Wastelands: Keeping It Going

ENTRY 4: Keeping it Going

So, you’ve gotten a story idea for your new RP and think it’s really kickass. Great! Now, you got some interest going and people really wanna jump in and play it. That’s even better! You’ve gotten it started now and you’re going along for a few days, weeks, months however long and then interest starts to wane. Your players don’t post as much as they did when the thread first came around. You know they’re still around, but haven’t posted in a fair while. What’s wrong?

A number of things can do this, one of which is real-life. The influence of the outside world can really get in the way of posting (I speak from experience when I say this). They might still have the interest, but not the time.

The other thing that might happen is well within your control: the players have lost interest because it’s become a little dull or predictable or just slow. Something that CAN cause this is your own devotion to the story. If you came up with it, it’s your job to help keep it going and people interested! If someone doesn’t post for a while either, this can mean someone has lost interest. What’s a creator to do?

Well, a lesson I have learned from Wastelands is to definitely take into account what the players are saying. Talk to them outside the story and get their take on it. If they’re devoted fans of the setting you have created, this can become, like I have said many times, fertile ground for new Rps. If it has gotten stale and people haven’t posted in a while, see what they think should happen. It should be taken with a slight grain of salt, especially if the player is suggesting god-moding.

Which is another important topic I think we should cover right now. God-moding is a term used to describe a character that is unbelievably powerful, can do anything and has no faults. A gamemaster CAN use this to an extent though, if they are controlling one or two characters to steer the plot, provided they don’t overtake it. In Wastelands, this takes the appearance of some major characters in the setting. They have their stories (some of which are becoming novels) and for a time, they intersect with the RP that is going on. In one or two cases, the individuals who I use for steering the plot are also used to deal with the unruly players or god-moders. (It helps that the characters I use to deal with god-moders in the setting ARE for all intents and purposes actual deities). But, like I just said, a gamemaster who uses them needs to use them carefully.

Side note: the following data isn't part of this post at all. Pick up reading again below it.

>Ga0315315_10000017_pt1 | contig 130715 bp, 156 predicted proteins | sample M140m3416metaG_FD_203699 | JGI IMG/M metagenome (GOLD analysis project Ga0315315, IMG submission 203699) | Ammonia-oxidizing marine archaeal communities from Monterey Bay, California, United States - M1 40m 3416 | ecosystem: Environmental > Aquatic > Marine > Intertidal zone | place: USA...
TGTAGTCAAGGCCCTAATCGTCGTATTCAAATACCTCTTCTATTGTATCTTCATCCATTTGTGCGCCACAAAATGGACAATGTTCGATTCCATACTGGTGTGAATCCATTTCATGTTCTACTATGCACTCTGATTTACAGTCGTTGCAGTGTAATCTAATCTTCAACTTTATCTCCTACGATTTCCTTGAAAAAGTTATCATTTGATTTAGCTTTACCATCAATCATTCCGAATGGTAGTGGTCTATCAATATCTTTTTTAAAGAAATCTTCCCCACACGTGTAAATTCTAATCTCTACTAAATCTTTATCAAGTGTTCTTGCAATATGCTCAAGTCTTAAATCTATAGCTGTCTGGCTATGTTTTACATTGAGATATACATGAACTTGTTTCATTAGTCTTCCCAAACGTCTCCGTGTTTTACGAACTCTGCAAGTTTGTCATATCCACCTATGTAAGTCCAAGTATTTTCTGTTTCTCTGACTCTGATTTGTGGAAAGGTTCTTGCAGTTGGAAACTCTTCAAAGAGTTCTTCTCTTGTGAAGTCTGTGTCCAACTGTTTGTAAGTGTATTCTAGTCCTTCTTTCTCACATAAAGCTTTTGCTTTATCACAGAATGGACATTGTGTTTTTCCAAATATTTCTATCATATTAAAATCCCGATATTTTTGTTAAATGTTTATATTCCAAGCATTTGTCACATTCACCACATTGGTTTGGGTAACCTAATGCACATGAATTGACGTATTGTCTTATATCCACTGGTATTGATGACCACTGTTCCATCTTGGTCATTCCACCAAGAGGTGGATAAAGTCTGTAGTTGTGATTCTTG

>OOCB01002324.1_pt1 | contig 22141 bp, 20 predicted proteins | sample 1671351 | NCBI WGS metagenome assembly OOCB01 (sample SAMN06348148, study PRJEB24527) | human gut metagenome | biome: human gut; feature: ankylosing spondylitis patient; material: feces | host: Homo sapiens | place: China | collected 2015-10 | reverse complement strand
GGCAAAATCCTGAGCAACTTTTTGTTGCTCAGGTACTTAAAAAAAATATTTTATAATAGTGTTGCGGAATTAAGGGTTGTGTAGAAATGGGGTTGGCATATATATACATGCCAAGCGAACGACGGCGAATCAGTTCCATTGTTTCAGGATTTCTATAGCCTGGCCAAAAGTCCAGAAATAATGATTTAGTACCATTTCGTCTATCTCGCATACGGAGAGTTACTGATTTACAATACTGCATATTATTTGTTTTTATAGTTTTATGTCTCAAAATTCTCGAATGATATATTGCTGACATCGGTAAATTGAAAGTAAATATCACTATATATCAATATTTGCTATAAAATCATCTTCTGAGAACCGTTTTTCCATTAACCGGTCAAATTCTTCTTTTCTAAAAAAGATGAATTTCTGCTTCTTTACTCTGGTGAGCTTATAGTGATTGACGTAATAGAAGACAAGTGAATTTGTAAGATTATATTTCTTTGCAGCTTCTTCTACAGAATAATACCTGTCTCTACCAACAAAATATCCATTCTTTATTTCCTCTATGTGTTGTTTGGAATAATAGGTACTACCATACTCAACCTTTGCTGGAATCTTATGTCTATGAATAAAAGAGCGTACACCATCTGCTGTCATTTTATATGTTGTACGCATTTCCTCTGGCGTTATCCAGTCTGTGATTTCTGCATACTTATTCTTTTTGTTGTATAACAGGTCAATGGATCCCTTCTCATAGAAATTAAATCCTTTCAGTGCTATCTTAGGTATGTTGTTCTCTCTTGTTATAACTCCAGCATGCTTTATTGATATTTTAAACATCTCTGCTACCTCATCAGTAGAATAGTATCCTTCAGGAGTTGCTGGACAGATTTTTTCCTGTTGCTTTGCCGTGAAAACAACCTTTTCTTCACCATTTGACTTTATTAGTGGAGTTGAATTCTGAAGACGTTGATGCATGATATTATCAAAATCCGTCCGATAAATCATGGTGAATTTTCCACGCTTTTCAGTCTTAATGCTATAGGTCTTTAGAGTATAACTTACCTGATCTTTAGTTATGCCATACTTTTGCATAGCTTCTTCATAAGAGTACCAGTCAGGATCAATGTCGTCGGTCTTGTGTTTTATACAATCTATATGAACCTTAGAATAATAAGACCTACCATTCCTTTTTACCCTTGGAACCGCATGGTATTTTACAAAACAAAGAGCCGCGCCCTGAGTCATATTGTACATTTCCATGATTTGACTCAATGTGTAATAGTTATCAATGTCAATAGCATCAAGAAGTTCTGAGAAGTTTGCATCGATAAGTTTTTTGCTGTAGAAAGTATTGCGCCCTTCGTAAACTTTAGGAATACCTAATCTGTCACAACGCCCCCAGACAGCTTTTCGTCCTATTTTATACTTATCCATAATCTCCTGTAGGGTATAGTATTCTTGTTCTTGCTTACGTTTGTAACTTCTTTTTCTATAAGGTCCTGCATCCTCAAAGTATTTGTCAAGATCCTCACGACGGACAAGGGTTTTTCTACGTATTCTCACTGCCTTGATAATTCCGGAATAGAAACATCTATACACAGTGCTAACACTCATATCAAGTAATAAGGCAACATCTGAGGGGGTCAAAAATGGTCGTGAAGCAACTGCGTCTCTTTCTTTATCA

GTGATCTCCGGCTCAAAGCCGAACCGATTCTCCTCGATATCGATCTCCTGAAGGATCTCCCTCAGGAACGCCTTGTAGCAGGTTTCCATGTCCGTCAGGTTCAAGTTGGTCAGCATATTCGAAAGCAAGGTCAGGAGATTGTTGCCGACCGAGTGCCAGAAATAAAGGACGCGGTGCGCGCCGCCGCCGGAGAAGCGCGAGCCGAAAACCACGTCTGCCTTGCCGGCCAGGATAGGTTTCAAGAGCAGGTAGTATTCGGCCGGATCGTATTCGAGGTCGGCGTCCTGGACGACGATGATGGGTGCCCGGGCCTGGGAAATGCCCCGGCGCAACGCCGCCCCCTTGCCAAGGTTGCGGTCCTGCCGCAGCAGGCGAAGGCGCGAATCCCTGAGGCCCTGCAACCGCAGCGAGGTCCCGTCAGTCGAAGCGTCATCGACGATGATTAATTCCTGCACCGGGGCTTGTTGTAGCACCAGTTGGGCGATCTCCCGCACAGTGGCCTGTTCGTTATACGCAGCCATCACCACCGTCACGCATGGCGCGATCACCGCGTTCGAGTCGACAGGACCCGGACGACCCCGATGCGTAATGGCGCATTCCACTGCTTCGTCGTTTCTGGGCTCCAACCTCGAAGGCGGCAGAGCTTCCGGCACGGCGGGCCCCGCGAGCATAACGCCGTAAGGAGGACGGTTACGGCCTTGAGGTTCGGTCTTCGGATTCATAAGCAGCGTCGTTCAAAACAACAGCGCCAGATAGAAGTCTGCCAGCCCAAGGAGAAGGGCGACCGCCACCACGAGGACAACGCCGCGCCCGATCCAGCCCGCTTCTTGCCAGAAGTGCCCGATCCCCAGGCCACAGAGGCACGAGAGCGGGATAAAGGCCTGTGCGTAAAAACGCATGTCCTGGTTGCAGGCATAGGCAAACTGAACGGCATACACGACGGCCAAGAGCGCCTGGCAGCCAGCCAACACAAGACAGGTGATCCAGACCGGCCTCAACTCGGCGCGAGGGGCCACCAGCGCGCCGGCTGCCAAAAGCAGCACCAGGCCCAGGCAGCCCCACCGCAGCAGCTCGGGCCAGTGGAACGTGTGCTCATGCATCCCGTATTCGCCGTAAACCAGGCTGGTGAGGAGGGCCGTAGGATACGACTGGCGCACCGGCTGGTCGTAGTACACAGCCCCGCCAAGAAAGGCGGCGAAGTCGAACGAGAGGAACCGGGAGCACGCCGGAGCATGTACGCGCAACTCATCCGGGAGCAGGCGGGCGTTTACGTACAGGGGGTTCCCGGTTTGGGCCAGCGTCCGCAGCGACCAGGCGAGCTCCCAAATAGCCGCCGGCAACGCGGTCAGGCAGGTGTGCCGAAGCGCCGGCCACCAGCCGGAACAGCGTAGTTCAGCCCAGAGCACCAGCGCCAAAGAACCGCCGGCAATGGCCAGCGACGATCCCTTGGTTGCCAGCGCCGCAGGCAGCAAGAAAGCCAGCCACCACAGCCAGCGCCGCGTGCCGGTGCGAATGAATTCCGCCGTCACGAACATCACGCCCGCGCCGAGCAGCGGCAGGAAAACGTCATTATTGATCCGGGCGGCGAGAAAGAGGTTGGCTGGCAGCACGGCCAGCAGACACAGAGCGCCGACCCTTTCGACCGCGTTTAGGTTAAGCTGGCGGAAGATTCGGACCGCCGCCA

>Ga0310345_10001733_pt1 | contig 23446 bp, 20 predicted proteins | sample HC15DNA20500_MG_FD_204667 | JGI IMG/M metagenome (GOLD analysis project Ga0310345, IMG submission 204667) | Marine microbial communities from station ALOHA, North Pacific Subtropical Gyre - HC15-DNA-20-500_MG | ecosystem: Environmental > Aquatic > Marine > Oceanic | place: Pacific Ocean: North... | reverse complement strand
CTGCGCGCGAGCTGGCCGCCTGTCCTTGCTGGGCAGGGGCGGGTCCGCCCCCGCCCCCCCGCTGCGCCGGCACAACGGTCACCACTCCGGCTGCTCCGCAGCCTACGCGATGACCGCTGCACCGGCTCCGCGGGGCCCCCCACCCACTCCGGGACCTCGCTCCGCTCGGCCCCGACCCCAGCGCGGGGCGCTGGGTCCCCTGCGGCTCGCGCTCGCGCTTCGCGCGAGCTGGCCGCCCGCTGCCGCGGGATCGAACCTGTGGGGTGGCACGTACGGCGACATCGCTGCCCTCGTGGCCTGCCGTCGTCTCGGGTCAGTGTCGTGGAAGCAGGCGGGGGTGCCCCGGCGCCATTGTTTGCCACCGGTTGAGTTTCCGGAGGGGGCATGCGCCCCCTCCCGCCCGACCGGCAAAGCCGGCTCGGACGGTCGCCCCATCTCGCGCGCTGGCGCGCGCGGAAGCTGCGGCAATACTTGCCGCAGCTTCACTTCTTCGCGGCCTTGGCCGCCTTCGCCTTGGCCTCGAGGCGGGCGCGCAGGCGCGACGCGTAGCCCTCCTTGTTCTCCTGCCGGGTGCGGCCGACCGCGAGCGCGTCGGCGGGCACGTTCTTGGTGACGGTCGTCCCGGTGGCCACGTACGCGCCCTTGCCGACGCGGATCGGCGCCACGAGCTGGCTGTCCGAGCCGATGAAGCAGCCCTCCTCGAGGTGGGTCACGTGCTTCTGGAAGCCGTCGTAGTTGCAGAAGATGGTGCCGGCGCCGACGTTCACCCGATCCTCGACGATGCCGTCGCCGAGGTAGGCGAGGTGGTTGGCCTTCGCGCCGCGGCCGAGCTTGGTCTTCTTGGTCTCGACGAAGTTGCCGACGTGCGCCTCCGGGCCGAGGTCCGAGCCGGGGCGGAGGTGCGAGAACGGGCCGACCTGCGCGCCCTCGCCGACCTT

Which brings me back to the original point. If a gamemaster carefully applies this, they can generate interest. Maybe one of these important characters in setting needs these peoples help for some reason or another? Maybe the players can investigate this character. If they are so powerful, then it’s logical to assume they could be a powerful ally, or deadly threat. Just remember that the RP is NOT about that character and you getting to play around like a god with them! Like any ‘meal’ this character is just a side to the main course of the player’s adventure.

Another way you can keep interest in your RP is by doing what I talked about last time too. Getting new blood involved. They can get involved and interested in a world others may have forgotten about. This can ultimately help bring it back.

Sometimes though, just a little nudge is all people need to get back into it. By this, you can try sending personal messages to the players to see how many are interested in it still and out of those who will continue. This is especially helpful with players who are sporadic in their postings, but it should be taken with a grain of salt. Something like this CAN (though I have never had this problem, I am sure it can be seen like this) be seen as a little pushy.

In all, the best thing to keep an RP going and the interest in it strong is to take a page from Sun-Tzu’s The Art of War. Keep the troops moving and morale high. They will be eager to fight and that momentum can help push them on towards victory. In the world of Forum RPGs, this can be interpreted as keeping the players motivated and intrigued in the gamemaster’s setting. Keeping the post count up and regular to keep it from getting stale and slow, and push through to the conclusion of the story, in which another can begin.

Join me next time when we’ll take a break from all this technical stuff and delve into some fiction of Wastelands!


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